How can someone who had consensual sex with a person who misrepresented her age end up on the sex offender registry for life? The case of Zachery Anderson has many asking if sex offender registries are fair. In the New York Times William Buhl said, "The whole registry is a horrible mistake. I think it is utterly ridiculous to take teenage sex and make it a felony. This guy is obviously not a pedophile."
There is a scenario even more troubling than Anderson's. Can someone who committed a sexual crime against a child not have to register as a sex offender? Yes, and it happens every day in Maryland where people who committed sex crimes before 1996 do not need to register regardless of when they were sentenced or released from prison.
I became aware of this troubling reality in September 2014 at the sentencing of my perpetrator, Christopher Huott, who sexually abused me for years starting when I was seven. Since the crimes took place in the 1980s my perpetrator was sentenced under those guidelines, which were more lenient than today's statutes. There was also no sex offender registry in place when he was sexually abusing me. So, when Mr. Huott is released from prison -- in as little as two years -- he will not have to register as an offender.
This scenario is not limited to pedophiles, and it is not limited to the state of Maryland. In many states, violent rapists and other perpetrators of the most serious sex crimes are finishing decades-long sentences. These criminals will be released into the public without registering.
How is this possible? Most states view sex offender registries as a punishment. If registries weren't part of the statue when an offender committed a sex crime, then imposing that punishment retroactively would be a violation of ex post facto law. Supreme Court decisions have also upheld this interpretation. Peugh v. United States and Stogner v. California both support the interpretation that defendants cannot be subject to punishments that were not in effect at the time they committed their crimes.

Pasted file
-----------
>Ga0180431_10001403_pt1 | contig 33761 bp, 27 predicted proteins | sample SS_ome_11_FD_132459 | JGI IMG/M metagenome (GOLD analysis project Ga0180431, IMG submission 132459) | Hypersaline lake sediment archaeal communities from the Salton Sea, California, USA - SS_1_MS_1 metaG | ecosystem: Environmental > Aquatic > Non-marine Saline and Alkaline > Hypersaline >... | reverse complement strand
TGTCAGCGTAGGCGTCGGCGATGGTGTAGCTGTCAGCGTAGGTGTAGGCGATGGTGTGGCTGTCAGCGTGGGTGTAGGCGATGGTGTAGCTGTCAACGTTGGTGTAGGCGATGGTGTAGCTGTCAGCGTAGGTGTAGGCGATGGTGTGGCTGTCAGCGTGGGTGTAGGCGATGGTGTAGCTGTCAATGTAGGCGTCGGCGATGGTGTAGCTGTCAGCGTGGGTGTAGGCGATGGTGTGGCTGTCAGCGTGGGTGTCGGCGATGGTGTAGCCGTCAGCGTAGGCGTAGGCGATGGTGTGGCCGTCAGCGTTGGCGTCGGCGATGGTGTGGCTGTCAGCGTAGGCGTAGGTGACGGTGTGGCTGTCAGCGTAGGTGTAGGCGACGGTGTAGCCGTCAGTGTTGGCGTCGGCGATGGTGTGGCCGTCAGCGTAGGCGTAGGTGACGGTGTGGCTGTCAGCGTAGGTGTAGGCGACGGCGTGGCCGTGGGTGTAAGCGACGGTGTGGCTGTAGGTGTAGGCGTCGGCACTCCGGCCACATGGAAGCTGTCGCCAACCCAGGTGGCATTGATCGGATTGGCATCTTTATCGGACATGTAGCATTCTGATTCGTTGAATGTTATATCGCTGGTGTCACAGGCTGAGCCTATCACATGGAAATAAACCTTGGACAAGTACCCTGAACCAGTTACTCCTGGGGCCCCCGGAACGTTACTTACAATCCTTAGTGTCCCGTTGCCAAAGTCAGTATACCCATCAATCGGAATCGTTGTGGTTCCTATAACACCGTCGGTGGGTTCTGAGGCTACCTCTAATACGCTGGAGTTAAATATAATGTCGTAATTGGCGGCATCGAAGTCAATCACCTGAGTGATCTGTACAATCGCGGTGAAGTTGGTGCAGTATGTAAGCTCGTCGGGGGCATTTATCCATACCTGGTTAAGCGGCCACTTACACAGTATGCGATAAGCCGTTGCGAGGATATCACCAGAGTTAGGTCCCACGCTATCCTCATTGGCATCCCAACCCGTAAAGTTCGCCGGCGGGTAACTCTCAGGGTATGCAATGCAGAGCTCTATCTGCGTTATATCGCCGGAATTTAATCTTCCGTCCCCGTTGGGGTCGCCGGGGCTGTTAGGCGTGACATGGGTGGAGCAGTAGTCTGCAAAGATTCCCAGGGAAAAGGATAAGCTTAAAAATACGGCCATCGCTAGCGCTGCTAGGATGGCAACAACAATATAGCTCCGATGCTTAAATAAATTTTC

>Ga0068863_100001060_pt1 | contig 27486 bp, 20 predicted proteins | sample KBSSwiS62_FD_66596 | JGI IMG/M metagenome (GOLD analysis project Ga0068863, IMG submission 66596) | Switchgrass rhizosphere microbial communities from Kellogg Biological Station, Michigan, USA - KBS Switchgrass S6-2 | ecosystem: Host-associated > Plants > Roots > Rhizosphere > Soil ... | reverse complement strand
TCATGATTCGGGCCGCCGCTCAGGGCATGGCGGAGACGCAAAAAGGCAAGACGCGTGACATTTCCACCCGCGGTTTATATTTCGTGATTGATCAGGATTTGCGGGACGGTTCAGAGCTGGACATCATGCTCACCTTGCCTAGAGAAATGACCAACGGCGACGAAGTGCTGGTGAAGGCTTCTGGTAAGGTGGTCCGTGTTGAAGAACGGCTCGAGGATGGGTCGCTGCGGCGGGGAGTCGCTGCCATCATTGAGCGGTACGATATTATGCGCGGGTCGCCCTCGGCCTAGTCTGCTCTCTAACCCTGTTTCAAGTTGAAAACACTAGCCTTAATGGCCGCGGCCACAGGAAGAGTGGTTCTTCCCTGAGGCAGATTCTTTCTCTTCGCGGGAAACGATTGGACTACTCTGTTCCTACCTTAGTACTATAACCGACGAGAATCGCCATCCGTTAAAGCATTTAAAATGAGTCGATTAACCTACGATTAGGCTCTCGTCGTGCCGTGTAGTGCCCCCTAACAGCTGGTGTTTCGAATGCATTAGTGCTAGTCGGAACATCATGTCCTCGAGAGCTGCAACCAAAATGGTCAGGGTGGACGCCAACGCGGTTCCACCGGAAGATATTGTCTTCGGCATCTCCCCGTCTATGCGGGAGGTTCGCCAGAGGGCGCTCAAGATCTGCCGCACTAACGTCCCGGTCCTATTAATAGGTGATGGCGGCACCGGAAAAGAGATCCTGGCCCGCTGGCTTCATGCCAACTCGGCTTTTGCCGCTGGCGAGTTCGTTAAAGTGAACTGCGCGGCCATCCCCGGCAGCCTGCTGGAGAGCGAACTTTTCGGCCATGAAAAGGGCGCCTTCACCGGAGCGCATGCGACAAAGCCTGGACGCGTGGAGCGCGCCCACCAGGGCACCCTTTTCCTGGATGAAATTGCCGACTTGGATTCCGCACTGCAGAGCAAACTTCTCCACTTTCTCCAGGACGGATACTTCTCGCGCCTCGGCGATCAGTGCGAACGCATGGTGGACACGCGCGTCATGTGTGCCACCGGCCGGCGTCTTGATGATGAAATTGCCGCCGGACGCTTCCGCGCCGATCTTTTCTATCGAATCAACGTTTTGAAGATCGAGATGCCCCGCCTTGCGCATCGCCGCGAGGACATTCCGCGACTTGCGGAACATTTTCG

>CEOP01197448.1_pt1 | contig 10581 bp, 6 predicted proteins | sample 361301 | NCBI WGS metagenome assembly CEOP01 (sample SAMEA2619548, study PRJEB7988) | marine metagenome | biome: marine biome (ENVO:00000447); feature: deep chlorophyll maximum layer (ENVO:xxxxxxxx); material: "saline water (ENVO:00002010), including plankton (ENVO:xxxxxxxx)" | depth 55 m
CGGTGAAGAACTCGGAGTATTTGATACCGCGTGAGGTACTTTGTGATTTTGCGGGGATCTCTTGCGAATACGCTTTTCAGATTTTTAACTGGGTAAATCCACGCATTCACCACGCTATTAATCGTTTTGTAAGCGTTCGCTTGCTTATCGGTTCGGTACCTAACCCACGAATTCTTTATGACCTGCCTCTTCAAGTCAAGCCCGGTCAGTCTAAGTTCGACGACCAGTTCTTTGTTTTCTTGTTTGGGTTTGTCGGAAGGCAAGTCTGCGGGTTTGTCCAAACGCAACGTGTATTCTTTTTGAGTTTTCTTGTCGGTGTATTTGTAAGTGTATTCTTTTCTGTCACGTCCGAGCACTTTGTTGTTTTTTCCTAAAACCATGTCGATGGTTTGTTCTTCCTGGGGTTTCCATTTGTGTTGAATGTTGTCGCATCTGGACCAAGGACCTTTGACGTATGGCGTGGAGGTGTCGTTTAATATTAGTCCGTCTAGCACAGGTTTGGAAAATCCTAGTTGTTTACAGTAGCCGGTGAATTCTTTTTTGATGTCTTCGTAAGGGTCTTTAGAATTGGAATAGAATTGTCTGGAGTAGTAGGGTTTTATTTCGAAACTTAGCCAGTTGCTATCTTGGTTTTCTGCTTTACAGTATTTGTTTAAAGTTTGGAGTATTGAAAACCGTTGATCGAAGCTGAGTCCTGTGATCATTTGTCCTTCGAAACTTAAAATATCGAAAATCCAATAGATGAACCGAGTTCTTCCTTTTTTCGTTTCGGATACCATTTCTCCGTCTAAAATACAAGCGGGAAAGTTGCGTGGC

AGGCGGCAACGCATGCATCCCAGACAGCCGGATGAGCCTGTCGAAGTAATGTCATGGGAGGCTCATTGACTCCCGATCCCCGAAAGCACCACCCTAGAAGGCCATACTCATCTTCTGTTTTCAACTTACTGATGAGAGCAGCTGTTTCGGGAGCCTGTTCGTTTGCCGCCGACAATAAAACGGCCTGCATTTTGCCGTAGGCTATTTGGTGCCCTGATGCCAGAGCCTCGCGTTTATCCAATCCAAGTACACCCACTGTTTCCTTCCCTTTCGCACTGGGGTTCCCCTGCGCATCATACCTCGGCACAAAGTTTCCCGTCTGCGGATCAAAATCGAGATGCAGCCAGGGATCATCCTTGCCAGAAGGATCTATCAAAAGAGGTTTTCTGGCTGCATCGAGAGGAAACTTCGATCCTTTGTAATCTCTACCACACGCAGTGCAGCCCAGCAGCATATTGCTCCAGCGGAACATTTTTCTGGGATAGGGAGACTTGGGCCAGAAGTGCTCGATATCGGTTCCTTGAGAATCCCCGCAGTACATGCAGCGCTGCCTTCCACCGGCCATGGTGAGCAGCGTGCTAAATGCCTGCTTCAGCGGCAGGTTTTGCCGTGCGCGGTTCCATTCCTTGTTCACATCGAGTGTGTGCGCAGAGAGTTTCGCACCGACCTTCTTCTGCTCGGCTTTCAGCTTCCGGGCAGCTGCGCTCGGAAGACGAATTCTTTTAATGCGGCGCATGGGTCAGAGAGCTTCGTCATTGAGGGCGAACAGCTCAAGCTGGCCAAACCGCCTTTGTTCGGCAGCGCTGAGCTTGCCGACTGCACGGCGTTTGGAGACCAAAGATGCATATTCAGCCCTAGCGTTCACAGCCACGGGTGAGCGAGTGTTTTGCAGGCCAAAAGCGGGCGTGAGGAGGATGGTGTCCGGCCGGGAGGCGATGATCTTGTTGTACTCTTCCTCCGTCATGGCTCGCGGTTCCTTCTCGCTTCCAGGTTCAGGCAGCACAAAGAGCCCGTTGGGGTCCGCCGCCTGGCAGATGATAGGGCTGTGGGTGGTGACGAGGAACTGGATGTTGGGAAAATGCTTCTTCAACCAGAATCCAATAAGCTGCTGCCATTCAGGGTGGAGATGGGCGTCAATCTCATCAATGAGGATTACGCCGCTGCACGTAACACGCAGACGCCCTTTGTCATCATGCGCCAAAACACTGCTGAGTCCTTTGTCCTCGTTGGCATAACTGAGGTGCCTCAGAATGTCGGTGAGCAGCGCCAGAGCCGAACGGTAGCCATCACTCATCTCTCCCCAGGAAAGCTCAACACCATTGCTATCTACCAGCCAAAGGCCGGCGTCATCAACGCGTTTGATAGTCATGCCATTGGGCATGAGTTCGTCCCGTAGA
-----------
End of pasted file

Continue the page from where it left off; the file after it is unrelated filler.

In Virginia, a new law, Robby's rule closes the gap in the state's offender registry by providing for a supplement that contains public information on past crimes in an easily accessible format. Already, the American Civil Liberties Union is challenging its legality.
It is certainly perplexing that a teenager who had consensual sex with someone he believed to be of age will have had to register as a sex offender. It is troubling and terrifying that scores of criminals who committed crimes like rape, production of child pornography, and child sexual abuse are not required to register at all and are released into the community without having to register as sex offenders.
I was a young swimmer at my local YMCA when my perpetrator came into my life and began abusing me. Because this happened in the '80s, he can reenter the community when his sentence is complete, and his future neighbors will not be able to find out about his crimes through the offender database. He will have the opportunity insert himself into the life of a family who will be as unsuspecting as my family was three decades ago. Meanwhile, a young man who had consensual sex with someone who misrepresented her age will be on the registry for life.
Would you prefer a warning about Zach Anderson or Christopher Huott? In most states, you would never have the opportunity to find out what Christopher Huott was doing to a little girl in the 1980s and why he wants to be your family's quirky friend.